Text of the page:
thinkingbricks.com

      AirPort” was the name Apple gave to it implementation of Wi-Fi, a.k.a, the 802.11b wireless networking standard, which permitted over-the-air data transfer speeds of up to 11 Mbits-per-second.

      This feature was so extraordinary for the time that when Steve Jobs demonstrated it at the launch of the iBook G3 in 1999—by connecting to the Internet and then casually picking up the iBook and walking around the stage with it—the audience went completely crazy.

      The audience further roared its approval when Jobs, fully embracing his role as a magician, passed a hula hoop over the the iBook to show that it really was connecting to the Internet without wires—as if by magic.

      After telling his breathless audience that up to 10 iBooks could wirelessly share one base station and do it from 150 feet (45.72 metres) away, Jobs quipped:

      “That’s half a football field—half a football field! That’s bigger than anybody’s house I know, other than Bill Gates and he can afford to buy two base stations!”

      The truth of what Steve Jobs said next would be borne out in just a few years:

      “This is going to be a revolution in the classroom and in the home for portable networking”

      By 2004 the Economist was writing:

      “Tens of millions of Wi-Fi devices will be sold this year, including the majority of laptop computers. Analysts predict that 100m people will be using Wi-Fi by 2006. Homes, offices, colleges and schools around the world have installed Wi-Fi equipment to blanket their premises with wireless access to the internet. Wi-Fi access is available in a growing number of coffee-shops, airports and hotels too.”

      The Economist called Wi-Fi “the signal success of the computer industry” and a rare bright spot amidst the ruins of the dot-com bubble. And not just of the computer industry.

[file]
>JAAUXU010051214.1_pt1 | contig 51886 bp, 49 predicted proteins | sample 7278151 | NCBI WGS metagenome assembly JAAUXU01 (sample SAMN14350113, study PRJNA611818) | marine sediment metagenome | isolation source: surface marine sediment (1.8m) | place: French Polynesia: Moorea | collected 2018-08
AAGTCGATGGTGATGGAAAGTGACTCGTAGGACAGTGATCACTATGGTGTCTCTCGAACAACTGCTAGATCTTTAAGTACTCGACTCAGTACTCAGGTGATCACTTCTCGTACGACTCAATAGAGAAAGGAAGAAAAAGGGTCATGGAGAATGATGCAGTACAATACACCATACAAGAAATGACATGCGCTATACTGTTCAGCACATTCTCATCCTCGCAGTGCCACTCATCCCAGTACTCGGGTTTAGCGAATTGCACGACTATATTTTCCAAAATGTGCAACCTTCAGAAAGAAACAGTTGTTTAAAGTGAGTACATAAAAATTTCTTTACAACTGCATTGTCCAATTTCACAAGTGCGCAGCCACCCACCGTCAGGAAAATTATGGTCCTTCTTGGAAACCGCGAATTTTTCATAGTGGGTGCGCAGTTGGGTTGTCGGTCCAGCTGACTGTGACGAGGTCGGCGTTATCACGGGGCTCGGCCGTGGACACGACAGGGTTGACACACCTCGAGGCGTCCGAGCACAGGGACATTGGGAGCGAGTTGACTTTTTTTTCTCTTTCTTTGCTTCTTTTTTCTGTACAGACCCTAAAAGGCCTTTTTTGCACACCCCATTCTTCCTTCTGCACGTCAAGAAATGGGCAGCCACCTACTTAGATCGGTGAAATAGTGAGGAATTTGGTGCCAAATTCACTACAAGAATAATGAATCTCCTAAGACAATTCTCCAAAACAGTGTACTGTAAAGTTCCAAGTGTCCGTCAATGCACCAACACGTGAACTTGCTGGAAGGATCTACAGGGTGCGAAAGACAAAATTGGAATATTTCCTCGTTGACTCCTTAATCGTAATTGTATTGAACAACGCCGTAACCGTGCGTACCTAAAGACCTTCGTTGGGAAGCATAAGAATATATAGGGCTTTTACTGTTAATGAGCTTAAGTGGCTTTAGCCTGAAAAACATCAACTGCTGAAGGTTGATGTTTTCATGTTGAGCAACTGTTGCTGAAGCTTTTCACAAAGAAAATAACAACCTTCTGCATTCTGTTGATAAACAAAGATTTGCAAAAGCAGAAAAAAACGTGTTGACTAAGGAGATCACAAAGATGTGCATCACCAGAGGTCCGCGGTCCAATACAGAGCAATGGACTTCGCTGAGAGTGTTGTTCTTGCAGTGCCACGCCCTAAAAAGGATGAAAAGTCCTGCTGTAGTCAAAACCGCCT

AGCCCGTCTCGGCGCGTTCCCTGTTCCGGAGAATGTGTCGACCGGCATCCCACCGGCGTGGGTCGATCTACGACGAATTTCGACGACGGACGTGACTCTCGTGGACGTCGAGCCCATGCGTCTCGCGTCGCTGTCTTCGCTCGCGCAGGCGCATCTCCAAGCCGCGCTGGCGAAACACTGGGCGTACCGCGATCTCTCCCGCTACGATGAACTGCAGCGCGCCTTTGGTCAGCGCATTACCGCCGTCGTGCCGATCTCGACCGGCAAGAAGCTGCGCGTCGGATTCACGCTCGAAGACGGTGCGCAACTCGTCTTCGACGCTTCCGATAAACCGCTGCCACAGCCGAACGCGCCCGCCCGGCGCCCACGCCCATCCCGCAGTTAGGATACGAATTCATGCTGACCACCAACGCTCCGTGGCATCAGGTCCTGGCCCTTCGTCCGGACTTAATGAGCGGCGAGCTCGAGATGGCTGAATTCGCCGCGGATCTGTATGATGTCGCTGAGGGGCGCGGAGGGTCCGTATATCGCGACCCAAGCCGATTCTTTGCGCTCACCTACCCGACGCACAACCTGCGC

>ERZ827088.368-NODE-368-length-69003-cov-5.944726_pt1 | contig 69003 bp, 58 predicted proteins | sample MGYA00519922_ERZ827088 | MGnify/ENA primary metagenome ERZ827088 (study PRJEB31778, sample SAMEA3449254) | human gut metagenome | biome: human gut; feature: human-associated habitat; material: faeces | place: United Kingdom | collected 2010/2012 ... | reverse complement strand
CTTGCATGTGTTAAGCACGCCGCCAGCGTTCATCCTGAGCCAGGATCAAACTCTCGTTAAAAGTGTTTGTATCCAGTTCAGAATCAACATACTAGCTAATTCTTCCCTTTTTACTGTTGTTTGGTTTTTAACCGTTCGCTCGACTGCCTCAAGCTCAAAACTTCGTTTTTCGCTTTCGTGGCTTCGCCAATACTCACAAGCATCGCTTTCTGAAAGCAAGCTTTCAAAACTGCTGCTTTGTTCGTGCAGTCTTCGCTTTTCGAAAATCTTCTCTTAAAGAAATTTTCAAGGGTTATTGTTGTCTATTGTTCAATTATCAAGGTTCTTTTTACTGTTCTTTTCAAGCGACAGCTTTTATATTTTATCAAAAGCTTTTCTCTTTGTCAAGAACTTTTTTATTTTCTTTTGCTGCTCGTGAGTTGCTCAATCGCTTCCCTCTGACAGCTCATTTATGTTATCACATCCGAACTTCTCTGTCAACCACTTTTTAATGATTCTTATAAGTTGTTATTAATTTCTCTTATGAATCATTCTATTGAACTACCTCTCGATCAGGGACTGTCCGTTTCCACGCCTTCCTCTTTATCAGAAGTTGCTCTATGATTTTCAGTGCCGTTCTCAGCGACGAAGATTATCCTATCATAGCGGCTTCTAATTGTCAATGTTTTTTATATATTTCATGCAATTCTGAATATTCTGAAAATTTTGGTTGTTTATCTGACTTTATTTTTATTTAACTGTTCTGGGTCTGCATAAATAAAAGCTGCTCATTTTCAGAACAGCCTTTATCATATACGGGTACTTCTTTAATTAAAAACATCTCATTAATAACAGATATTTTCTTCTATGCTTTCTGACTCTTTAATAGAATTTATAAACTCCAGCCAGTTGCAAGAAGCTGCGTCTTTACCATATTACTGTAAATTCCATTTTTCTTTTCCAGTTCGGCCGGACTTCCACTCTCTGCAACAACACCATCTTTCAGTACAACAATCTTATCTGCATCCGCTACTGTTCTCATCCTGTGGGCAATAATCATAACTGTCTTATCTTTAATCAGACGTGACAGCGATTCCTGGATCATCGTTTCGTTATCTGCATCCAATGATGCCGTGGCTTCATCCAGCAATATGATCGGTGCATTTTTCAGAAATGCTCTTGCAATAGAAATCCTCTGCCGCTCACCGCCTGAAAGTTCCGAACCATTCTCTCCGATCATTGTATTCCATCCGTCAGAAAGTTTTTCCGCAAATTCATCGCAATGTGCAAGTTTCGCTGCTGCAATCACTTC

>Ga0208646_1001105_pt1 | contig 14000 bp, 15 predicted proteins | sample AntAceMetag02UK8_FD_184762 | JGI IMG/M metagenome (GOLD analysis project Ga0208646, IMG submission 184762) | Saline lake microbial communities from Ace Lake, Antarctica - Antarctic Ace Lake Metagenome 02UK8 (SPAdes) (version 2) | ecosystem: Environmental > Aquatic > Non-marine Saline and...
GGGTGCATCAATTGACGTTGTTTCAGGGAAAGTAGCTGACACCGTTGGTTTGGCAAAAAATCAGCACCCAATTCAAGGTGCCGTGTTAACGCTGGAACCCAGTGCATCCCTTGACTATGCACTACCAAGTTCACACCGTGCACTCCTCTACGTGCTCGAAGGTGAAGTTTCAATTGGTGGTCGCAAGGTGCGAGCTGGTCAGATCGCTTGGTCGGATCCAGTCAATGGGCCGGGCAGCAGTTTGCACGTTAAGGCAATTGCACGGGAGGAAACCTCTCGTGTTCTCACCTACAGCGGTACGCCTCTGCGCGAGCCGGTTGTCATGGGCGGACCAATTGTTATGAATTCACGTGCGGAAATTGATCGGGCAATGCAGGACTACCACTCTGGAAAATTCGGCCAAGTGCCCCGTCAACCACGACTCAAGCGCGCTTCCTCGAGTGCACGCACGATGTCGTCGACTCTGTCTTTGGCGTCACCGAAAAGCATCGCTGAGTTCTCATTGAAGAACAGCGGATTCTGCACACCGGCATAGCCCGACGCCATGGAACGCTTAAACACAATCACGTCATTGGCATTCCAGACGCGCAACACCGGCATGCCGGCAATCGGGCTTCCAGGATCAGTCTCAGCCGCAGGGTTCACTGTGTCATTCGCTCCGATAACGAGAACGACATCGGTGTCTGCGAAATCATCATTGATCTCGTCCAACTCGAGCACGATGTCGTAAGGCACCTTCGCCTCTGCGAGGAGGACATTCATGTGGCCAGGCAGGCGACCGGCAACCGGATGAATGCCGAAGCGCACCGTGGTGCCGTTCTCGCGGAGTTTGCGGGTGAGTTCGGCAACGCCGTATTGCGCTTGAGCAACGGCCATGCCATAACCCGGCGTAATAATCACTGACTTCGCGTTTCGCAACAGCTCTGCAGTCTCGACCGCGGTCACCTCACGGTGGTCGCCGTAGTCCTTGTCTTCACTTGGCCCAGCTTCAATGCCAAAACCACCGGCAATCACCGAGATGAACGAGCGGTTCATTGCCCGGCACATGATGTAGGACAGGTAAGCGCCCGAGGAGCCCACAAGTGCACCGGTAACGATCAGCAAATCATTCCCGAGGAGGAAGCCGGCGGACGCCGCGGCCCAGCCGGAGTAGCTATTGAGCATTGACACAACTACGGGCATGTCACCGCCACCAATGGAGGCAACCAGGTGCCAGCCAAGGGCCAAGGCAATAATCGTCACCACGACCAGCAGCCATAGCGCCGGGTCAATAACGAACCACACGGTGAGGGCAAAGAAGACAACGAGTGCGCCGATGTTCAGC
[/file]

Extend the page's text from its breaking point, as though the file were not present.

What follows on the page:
Wi-Fi, the British magazine indicated, came out of U.S. government research and government regulation, as much as Silicon Valley.

      But there is no denying that it was Apple that turned the “niche technology” (the Economist’s phrase) into the hottest computer feature of the early 2000s and beyond.

      Steve Jobs never pretended that Apple invented Wi-Fi, but Apple’s iBook G3 was the first personal computer to introduce the short-range radio networking technology to consumers.

      At the same time, Wi-Fi was not the first, or the only wireless networking technology in the marketplace. But the success of the iBook G3 helped make Wi-Fi the defacto standard of the personal computing industry.

      It was Steve Jobs's smart choice 20 years that led directly to Wi-Fi becoming the ubiquitous, signature feature of mobile computing that we could hardly live without today.

      Stanley Q. Woodvine is a homeless resident of Vancouver who has worked in the past as an illustrator, graphic designer, and writer. Follow Stanley on Twitter at @sqwabb.